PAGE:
TPG Week 240: When Dialogue Is The Real Failure

| August 2, 2015


Welcome back, one and all, to another installment of The Proving Grounds! This week, we have a new Brave One in Solomon Steen. We also have Liam Hayes in blue, I’m the guy shivering in the corner in red, and we’re all going to see if Solomon can take care of his


Okay, this came in at a font size of 10. I raised it to 12. You’re all welcome.

Log line: A superpowered thief comes clean to her roommate about her new-found income.

Cassandra A second-generation Mexican-American pre-med student, she has a thoroughly pragmatic sense of style: she wears her hair long but neat, and is dressed in a plain button-down and jeans. She has a boxy, but rounded build.

Eris A child of New England WASPs, she has a thin smile and high round cheeks. She wears round, oversized glasses and her thick, straw-like hair in simple ponytail. She wears six different rings, all old-world style and a flowing, breezy dress.

Page 1.0 (Meh. I get it, but I don’t like the 1.0 here. There’s no such thing as a 1.1 or anything like that when it comes to page numbering. You can have a gimmick with issue numbering like this, which really doesn’t do anything besides make accounting for your collection more difficult, but for the page number, it doesn’t make much sense. I get it, but I don’t like it.)

1.1 Overhead view of the living room in a small studio apartment, modestly furnished by IKEA. The bookshelves are loaded, mostly with school reading: medical textbooks and art history collections. CASSANDRA and ERIS are sitting at their own desks. (These desks aren’t placed well. This makes the character’s interaction in the next few panels a little confusing.) CASSANDRA’s holding a financial statement; the open envelope sits on her desk, which is covered with other past bank statements. ERIS is looking forward at the wall; CASSANDRA’s turned her head to look at her roommate.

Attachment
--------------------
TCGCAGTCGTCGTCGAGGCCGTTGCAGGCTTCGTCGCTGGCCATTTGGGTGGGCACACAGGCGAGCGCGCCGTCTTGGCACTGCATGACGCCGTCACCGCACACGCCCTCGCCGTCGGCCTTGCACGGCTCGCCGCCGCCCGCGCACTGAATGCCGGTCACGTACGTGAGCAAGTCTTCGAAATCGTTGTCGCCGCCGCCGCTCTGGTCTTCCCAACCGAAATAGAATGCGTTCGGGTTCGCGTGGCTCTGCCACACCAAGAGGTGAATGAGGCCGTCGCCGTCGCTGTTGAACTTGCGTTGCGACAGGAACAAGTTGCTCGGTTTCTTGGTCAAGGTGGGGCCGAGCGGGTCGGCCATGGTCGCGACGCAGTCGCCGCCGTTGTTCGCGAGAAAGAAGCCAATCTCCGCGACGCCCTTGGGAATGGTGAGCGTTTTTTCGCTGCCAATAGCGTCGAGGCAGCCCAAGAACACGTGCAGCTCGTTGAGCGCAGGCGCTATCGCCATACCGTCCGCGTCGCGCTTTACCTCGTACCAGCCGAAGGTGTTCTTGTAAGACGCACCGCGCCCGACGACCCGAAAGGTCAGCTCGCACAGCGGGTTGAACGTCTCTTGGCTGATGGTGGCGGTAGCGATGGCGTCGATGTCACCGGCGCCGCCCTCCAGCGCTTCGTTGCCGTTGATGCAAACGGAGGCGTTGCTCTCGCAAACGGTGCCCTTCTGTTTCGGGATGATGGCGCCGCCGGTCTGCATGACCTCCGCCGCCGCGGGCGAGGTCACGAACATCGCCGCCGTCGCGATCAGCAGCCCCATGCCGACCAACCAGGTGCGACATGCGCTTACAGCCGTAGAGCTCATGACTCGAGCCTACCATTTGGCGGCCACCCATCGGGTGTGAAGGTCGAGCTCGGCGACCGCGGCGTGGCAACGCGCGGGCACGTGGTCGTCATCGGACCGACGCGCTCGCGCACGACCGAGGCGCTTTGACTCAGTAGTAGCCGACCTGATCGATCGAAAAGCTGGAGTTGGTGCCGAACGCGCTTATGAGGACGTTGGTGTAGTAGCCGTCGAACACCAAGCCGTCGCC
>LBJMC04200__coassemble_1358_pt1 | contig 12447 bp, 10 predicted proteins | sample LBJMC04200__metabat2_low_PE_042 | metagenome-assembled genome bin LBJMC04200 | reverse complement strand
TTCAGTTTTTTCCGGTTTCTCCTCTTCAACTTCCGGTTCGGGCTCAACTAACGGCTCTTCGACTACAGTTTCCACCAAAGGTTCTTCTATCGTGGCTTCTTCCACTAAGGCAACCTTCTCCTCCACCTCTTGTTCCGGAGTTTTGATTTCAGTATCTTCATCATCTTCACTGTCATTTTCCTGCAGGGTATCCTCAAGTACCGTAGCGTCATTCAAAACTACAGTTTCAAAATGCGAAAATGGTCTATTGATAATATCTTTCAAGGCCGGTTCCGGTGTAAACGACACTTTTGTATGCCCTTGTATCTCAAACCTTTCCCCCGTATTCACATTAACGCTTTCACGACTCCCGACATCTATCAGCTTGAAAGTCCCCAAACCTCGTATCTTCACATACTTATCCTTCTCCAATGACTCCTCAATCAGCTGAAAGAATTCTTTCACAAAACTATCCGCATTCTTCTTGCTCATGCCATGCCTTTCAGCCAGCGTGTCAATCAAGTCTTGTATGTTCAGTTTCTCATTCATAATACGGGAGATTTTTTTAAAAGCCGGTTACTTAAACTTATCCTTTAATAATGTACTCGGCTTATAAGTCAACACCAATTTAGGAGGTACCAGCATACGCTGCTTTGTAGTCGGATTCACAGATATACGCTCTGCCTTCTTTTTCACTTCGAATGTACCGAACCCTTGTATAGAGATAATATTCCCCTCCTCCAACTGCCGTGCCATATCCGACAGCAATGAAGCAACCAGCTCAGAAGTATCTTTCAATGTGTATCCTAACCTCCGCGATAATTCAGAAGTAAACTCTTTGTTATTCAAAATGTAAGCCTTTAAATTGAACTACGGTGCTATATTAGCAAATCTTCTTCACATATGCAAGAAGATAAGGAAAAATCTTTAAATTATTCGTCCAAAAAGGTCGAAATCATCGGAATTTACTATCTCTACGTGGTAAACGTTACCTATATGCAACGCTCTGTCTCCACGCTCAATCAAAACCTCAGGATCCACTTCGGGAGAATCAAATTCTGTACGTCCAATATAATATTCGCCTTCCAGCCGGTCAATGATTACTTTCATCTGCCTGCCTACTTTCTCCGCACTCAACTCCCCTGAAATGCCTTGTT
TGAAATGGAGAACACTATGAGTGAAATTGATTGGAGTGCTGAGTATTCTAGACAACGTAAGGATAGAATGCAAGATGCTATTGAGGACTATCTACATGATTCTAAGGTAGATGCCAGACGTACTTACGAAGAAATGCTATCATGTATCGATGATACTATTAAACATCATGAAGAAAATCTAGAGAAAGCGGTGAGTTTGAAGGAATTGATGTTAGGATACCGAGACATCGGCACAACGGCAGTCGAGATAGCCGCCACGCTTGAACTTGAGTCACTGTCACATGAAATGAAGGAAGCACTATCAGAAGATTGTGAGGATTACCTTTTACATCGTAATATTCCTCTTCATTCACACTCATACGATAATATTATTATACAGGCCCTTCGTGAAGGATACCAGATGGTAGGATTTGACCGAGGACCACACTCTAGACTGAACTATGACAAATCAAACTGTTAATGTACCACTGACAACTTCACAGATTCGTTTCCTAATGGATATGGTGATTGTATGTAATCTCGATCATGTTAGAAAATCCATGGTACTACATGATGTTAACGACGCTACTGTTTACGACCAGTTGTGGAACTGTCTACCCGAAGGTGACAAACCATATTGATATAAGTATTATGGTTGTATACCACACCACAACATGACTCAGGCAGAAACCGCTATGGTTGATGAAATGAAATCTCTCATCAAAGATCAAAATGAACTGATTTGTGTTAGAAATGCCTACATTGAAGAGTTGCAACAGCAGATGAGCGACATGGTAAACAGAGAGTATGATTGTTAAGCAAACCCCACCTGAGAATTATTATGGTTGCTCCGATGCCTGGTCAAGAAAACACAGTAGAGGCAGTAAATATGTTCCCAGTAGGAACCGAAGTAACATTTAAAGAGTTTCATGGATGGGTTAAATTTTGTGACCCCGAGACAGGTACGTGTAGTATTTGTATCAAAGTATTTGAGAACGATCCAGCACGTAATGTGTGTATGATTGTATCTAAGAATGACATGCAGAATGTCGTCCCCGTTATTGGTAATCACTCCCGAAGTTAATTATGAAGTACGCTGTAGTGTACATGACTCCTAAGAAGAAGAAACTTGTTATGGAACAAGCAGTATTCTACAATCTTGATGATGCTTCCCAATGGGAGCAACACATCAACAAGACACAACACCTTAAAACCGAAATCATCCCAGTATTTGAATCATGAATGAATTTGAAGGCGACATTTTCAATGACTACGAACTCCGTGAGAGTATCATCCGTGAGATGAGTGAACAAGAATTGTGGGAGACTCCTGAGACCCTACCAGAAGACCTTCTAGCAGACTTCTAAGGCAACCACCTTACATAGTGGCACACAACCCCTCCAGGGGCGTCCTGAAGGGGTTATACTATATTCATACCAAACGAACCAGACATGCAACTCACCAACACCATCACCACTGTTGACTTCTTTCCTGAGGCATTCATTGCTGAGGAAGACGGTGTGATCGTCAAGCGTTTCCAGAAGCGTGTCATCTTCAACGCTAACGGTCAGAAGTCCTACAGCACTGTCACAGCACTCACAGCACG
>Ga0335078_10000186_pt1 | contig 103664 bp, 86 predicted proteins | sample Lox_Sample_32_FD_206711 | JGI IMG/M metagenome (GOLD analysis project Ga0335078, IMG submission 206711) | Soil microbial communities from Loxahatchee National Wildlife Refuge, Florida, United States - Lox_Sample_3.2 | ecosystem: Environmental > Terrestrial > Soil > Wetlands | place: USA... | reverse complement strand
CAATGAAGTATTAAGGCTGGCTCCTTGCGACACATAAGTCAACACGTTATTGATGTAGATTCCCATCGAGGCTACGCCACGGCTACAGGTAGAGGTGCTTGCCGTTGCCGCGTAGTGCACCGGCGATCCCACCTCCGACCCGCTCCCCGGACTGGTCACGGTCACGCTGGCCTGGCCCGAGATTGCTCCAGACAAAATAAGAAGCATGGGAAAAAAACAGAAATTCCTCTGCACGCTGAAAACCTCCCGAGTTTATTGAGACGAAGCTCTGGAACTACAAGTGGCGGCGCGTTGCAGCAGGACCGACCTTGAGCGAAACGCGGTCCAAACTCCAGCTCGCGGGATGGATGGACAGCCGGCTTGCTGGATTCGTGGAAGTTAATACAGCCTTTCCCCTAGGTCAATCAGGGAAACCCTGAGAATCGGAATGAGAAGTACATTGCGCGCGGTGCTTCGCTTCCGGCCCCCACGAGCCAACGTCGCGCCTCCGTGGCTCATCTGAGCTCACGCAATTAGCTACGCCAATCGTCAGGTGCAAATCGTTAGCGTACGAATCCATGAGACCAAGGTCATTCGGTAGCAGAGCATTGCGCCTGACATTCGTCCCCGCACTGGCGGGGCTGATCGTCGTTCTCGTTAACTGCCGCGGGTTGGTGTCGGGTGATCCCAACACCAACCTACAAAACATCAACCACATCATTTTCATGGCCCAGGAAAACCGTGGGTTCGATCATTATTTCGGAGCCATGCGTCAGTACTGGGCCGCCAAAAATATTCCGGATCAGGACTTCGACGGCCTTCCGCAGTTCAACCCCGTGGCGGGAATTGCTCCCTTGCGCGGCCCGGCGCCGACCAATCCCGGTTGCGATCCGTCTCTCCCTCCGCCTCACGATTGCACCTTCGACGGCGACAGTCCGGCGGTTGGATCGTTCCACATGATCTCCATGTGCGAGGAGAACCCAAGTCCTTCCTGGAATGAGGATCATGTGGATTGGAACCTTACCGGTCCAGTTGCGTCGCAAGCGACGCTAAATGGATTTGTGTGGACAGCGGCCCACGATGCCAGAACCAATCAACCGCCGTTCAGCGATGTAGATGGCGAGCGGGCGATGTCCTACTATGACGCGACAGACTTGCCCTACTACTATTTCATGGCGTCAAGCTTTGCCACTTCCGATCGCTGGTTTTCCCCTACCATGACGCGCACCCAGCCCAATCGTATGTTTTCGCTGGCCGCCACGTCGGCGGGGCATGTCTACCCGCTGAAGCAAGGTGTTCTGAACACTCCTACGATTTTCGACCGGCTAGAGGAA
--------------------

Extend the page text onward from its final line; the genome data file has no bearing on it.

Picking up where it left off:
ERIS It was me.

(Space out the dialogue a bit. It’s a little bunched up against the panel description.)(By space out , Liam means to add a blank line between the panel descriptions and the dialogue.)

1.2 Close on CASSANDRA: completely blown away, she has one hand on desk, the other raised in the air, waving the letter around.

CASSANDRA $21 thou- Wh- (Double dashes.)

1.3 View of CASSANDRA from over ERIS’ shoulder. CASSANDRA, face filled with worry and astonishment, looks at ERIS. (See what I mean about the lack of desk placement? I’m not sure where Eris is in relation to Cassandra, so it’s hard to construct a mental image of the shot.)(Clean emotions. You can’t do worry and astonishment. It’s going to look like one thing or another, but not how you described it. This is prosaic.)

CASSANDRA Where did you get that money?

1.4 View of ERIS over CASSANDRA’s shoulder. ERIS is staring at her desk, her hands tightly gripping her knees, shoulders hunched.

ERIS You were going to ask why I was able to pick up more of the rent.

(Why is this on another line?) I decided to broach the subject myself. (This dialogue doesn’t flow from what was previous said. It’s disjointed.)(If this is supposed to be another balloon, then you have to label all the balloons. Don’t be lazy.)